What is a Fixed Charge?

Mary McMahon
Mary McMahon

The term “fixed charge” is used in two different ways in the financial community. In the first sense, it refers to a predictable recurring expense that occurs at a regular interval. It can also mean a lien on a fixed asset for the purpose of securing a loan. The type of fixed charge meant is usually clear from the context of the discussion.

Man climbing a rope
Man climbing a rope

In the first case, a fixed charge will always be the same amount, and will happen on a schedule. Rent is a classic example of a fixed charge. People know that the same amount of money will be due on the same date every month. This contrasts with other expenses that may be more flexible, including charges of varying amounts, like utilities, where there is no way to know ahead of time about the amount of the charges.

A business can factor this into budgeting decisions to make sure it has enough money to address these expenses. In addition, it also makes estimates for floating expenses. These estimates are based on historic performance and general trends in the industry to help the business arrive at an accurate estimate. Companies can use things like old utility records and maintenance logs to see when they will incur expenses for various activities.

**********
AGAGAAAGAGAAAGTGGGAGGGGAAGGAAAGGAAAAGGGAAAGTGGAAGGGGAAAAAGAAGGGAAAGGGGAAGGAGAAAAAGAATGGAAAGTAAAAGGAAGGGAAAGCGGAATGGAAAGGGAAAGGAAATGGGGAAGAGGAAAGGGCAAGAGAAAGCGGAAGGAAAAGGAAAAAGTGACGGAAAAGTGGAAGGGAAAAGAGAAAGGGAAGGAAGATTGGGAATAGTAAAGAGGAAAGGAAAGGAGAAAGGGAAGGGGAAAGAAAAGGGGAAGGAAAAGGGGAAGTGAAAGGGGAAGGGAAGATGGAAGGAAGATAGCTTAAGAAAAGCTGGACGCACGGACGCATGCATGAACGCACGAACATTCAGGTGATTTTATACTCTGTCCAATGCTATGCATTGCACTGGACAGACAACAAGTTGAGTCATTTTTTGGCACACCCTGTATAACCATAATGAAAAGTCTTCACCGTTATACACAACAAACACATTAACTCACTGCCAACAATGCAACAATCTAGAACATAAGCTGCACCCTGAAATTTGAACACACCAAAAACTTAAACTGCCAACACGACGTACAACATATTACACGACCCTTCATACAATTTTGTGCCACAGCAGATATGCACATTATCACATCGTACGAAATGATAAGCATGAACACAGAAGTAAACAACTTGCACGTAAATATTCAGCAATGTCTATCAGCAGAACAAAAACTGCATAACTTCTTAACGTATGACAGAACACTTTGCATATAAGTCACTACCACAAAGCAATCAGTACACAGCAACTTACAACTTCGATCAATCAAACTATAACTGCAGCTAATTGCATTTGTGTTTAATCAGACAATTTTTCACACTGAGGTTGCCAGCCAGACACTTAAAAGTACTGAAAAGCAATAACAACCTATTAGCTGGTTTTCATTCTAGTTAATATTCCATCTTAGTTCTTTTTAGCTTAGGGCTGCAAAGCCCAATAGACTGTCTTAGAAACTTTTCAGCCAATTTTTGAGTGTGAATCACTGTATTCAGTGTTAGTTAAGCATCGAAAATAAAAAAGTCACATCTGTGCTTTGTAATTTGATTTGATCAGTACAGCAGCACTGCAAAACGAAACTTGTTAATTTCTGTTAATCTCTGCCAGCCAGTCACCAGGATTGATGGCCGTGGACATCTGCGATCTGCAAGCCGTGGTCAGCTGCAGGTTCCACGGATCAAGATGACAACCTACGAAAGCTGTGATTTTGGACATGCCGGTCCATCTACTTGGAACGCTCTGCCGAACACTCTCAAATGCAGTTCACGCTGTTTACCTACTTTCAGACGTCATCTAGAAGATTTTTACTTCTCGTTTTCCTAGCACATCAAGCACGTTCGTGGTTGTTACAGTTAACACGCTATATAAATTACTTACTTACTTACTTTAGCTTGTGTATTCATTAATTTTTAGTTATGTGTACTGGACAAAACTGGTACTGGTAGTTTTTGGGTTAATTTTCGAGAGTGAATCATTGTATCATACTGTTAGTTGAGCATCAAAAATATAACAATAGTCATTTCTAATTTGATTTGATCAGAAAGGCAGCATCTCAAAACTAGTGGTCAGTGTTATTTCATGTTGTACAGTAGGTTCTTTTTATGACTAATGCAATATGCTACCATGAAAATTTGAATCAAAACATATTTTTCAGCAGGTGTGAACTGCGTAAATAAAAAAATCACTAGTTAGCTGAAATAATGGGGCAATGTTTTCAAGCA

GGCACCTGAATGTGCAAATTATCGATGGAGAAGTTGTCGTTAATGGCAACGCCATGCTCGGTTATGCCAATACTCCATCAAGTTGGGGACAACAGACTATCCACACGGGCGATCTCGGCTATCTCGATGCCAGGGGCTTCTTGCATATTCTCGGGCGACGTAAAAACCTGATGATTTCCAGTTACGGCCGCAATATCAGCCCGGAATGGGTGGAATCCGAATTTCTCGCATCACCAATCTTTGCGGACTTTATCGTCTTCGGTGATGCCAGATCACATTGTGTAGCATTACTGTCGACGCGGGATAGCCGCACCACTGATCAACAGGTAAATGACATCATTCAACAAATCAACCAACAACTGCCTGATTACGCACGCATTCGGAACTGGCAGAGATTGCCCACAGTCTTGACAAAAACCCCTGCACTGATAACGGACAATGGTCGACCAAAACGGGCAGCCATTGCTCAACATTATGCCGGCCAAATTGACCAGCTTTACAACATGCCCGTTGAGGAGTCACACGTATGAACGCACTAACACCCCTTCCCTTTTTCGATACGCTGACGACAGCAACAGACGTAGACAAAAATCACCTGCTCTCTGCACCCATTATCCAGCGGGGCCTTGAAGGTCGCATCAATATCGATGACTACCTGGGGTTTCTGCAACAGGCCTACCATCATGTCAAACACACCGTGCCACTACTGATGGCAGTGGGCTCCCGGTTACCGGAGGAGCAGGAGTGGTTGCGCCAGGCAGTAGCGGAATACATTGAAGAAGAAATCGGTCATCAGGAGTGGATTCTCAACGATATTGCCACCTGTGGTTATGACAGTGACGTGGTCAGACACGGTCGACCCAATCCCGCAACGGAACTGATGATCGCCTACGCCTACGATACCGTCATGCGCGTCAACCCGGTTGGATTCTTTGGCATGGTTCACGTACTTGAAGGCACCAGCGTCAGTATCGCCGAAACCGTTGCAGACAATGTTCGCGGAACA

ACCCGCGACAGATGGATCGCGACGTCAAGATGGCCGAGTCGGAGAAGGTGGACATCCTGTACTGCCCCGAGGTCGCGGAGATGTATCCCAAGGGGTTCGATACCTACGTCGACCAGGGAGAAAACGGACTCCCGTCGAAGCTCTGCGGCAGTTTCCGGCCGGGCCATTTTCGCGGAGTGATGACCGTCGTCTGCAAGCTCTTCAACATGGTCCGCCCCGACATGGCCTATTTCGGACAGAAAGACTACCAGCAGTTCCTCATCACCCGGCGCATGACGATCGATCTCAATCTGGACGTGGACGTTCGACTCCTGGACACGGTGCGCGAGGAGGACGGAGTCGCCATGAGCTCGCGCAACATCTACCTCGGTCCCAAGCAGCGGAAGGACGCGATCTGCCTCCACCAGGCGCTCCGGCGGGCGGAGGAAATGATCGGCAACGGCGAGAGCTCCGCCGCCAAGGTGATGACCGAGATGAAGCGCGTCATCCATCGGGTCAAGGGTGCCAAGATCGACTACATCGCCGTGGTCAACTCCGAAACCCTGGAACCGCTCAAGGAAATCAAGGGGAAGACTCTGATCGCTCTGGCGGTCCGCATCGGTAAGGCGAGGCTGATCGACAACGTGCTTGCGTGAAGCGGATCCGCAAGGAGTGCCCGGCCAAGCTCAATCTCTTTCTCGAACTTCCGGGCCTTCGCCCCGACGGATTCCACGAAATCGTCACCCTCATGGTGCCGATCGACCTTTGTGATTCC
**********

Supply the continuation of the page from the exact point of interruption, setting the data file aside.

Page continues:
The fixed charge can also take the form of a lien. In this case, a creditor requires a security interest in a fixed asset in order to provide a loan. The classic example is a mortgage. Until the debtor repays the mortgage, the creditor retains an interest in the property. If the debtor reneges on the deal, the creditor can seize the property and sell it to recover the cost of the loan. It is also possible to have a floating charge, where the interest is not in a fixed asset.

Fixed charges require some caution. Creditors check the title to the asset first to make sure there is not another creditor with precedence, as this could cause a problem if the debtor goes into default. Debtors need to be careful when the debt is repaid, to confirm that the credit's lien is lifted. If it is not, the debtor can have trouble selling the property in the future because the buyer will not want a property with a lien on it. People who are not sure about whether creditors have released their financial interests can conduct a title search to see if any liens come up.

Mary McMahon
Mary McMahon

Ever since she began contributing to the site several years ago, Mary has embraced the exciting challenge of being a wiseGEEK researcher and writer. Mary has a liberal arts degree from Goddard College and spends her free time reading, cooking, and exploring the great outdoors.

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